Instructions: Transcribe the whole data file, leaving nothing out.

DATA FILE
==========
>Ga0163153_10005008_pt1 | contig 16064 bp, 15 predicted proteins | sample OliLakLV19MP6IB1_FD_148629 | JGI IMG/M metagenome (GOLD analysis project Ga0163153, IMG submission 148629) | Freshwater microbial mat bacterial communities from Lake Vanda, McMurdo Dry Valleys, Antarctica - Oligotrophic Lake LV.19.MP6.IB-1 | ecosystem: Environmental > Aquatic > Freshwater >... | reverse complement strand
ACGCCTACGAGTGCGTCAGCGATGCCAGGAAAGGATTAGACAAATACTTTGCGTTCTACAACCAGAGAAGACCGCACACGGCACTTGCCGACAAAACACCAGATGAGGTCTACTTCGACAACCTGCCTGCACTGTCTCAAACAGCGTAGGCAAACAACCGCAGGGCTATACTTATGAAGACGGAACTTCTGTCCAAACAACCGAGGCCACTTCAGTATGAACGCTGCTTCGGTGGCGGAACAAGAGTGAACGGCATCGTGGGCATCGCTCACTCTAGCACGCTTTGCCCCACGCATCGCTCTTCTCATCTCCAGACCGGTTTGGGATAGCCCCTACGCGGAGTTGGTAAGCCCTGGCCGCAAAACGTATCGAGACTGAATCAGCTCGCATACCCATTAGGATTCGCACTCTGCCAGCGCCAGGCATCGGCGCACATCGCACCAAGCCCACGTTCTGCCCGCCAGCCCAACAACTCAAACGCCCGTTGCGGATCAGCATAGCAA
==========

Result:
>Ga0163153_10005008_pt1 | contig 16064 bp, 15 predicted proteins | sample OliLakLV19MP6IB1_FD_148629 | JGI IMG/M metagenome (GOLD analysis project Ga0163153, IMG submission 148629) | Freshwater microbial mat bacterial communities from Lake Vanda, McMurdo Dry Valleys, Antarctica - Oligotrophic Lake LV.19.MP6.IB-1 | ecosystem: Environmental > Aquatic > Freshwater >... | reverse complement strand
ACGCCTACGAGTGCGTCAGCGATGCCAGGAAAGGATTAGACAAATACTTTGCGTTCTACAACCAGAGAAGACCGCACACGGCACTTGCCGACAAAACACCAGATGAGGTCTACTTCGACAACCTGCCTGCACTGTCTCAAACAGCGTAGGCAAACAACCGCAGGGCTATACTTATGAAGACGGAACTTCTGTCCAAACAACCGAGGCCACTTCAGTATGAACGCTGCTTCGGTGGCGGAACAAGAGTGAACGGCATCGTGGGCATCGCTCACTCTAGCACGCTTTGCCCCACGCATCGCTCTTCTCATCTCCAGACCGGTTTGGGATAGCCCCTACGCGGAGTTGGTAAGCCCTGGCCGCAAAACGTATCGAGACTGAATCAGCTCGCATACCCATTAGGATTCGCACTCTGCCAGCGCCAGGCATCGGCGCACATCGCACCAAGCCCACGTTCTGCCCGCCAGCCCAACAACTCAAACGCCCGTTGCGGATCAGCATAGCAA